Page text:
[photo, 301 West Preston St., Baltimore, Maryland] Functions of the State Department of Assessments and Taxation began in 1878 when the office of State Tax Commissioner was established by the General Assembly (Chapter 178, Acts of 1878). The State Tax Commission replaced the office of State Tax Commissioner in 1914 (Chapter 841, Acts of 1914). Quasi-judicial appeal responsibilities of the State Tax Commission were assigned in 1959 to the Maryland Tax Court (Chapter 757, Acts of 1959). At the same time, the Commission's administrative duties were assumed by the State Department of Assessments and Taxation. In 1973, the State took over administration of local assessment offices and bore their full operational costs as well (Chapter 784, Acts of 1973).

301 West Preston St., Baltimore, Maryland, October 2019. Photo by Diane F. Evartt.

Maryland is the only state where the assessment process is centralized at the State level.

For tax purposes, the State Department of Assessment and Taxation appraises real and personal taxable property at market value and certifies these values to local governments. Based on the assessment and property tax rates set by each county and incorporated municipality, local jurisdictions send out property tax bills in July or August of each year. Programs that provide property tax credits, primarily to homeowners and renters who meet eligibility requirements, also are directed by the Department.

While the Department is responsible for administering Maryland's real and personal property tax laws, it also oversees certain functions relating to corporations, such as issuing corporate charters, and collecting certain taxes, such as the gross receipts tax.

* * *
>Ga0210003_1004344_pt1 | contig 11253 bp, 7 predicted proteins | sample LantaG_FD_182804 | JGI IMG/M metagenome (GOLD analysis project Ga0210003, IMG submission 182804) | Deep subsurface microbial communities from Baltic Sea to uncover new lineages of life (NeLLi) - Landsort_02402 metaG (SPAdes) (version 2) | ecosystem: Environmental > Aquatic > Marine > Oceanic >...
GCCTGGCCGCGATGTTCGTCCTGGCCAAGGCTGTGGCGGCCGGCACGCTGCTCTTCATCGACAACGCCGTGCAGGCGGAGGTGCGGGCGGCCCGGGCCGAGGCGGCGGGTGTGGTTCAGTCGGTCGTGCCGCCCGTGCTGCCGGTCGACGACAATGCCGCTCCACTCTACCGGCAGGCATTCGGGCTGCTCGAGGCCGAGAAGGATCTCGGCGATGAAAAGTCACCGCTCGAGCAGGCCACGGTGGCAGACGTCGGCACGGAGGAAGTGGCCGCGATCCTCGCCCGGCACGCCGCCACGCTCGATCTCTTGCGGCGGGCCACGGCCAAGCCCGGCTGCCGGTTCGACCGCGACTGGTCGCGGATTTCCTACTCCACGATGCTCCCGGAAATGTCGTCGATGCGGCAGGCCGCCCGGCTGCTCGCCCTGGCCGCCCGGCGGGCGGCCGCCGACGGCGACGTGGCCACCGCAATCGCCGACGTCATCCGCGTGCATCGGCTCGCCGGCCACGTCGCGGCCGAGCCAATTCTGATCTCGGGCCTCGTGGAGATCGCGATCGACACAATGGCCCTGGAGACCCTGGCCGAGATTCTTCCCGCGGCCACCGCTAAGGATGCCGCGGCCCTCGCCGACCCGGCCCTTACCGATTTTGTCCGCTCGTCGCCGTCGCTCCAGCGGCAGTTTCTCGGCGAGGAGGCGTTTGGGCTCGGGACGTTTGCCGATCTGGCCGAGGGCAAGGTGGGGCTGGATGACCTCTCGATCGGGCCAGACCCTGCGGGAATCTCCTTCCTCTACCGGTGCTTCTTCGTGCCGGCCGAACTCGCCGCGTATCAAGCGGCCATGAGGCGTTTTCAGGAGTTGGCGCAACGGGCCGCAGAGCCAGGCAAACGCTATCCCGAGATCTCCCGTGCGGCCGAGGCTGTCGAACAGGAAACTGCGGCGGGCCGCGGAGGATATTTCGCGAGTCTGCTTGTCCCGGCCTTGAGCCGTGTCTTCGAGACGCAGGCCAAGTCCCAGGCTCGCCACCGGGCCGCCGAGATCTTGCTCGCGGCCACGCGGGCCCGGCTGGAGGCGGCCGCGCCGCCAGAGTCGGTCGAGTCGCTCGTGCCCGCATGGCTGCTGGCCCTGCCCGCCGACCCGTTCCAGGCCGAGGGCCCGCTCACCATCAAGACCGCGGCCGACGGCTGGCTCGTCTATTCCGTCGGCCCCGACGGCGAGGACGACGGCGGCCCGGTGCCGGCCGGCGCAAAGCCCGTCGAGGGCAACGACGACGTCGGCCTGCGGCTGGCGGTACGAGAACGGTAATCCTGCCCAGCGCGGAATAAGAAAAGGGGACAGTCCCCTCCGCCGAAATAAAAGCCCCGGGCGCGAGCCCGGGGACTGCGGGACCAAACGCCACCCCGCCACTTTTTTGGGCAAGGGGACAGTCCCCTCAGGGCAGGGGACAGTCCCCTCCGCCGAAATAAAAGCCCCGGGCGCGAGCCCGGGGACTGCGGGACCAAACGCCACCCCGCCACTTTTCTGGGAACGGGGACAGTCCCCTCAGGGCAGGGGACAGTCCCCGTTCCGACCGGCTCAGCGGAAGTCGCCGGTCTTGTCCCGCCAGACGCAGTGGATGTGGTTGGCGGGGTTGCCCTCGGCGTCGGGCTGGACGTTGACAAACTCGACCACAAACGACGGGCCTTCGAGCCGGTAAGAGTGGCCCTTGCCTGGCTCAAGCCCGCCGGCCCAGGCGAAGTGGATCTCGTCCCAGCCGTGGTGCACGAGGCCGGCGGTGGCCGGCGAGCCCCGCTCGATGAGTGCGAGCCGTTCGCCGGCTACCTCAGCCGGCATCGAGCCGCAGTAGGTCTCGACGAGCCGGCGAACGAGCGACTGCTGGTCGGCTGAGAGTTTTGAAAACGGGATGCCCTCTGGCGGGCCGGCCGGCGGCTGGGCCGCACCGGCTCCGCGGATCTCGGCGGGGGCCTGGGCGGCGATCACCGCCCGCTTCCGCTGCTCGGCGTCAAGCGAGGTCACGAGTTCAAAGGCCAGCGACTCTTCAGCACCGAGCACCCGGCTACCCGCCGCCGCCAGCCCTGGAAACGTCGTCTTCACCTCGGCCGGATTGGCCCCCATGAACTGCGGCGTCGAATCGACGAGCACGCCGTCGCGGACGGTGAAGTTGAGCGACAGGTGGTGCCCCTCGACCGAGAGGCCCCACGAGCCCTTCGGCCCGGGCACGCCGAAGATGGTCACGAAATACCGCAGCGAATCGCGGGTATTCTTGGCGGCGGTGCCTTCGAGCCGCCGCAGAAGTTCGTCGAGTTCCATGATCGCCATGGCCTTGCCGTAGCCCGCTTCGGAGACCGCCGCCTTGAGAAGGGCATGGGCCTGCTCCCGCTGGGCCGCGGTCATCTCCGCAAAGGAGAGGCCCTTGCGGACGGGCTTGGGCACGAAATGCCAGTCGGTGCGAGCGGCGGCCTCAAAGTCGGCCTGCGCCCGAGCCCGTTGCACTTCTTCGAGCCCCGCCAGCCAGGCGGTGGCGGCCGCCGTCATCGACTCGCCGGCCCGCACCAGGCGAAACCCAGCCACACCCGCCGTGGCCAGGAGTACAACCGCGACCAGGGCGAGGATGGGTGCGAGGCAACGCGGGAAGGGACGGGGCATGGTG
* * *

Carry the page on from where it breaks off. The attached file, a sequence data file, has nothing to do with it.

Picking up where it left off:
Appointed by the Governor, the Director of Assessments and Taxation administers and enforces the property assessment and tax laws of Maryland. The Director supervises assessment of all property in the counties and cities so that taxable property is assessed uniformly statewide. For both real and business personal property, the Director must establish a continuing method of assessment (Code Tax-Property Article, secs. 2-101 through 2-222).

For each county and Baltimore City, the Director of Assessments and Taxation appoints a supervisor of assessments nominated by the mayor of Baltimore, the county commissioners, or, under charter government, by the county council or the county executive with county council consent.

Based in Baltimore, the Director, oversees the Department's headquarters, as well as the assessment and taxation offices found in each of Maryland's counties and Baltimore City.

Under the Department are five divisions: Business Services, Finance and Administration, Real Property Valuation, Shared Services, and Taxation.


The Business Services Division began as Special Programs and reformed as the Taxpayer Services Division in 1992. It reorganized as the Business Services Unit in 2021, and as the Business Services Division by 2023.

Franchise taxes, property tax credit programs, and the issuance of corporate charters in Maryland are overseen by the Division.

Two main units carry out Division work: Business Charter and Business Property Valuation.

[photo, 301 West Preston St., Baltimore, Maryland] BUSINESS CHARTER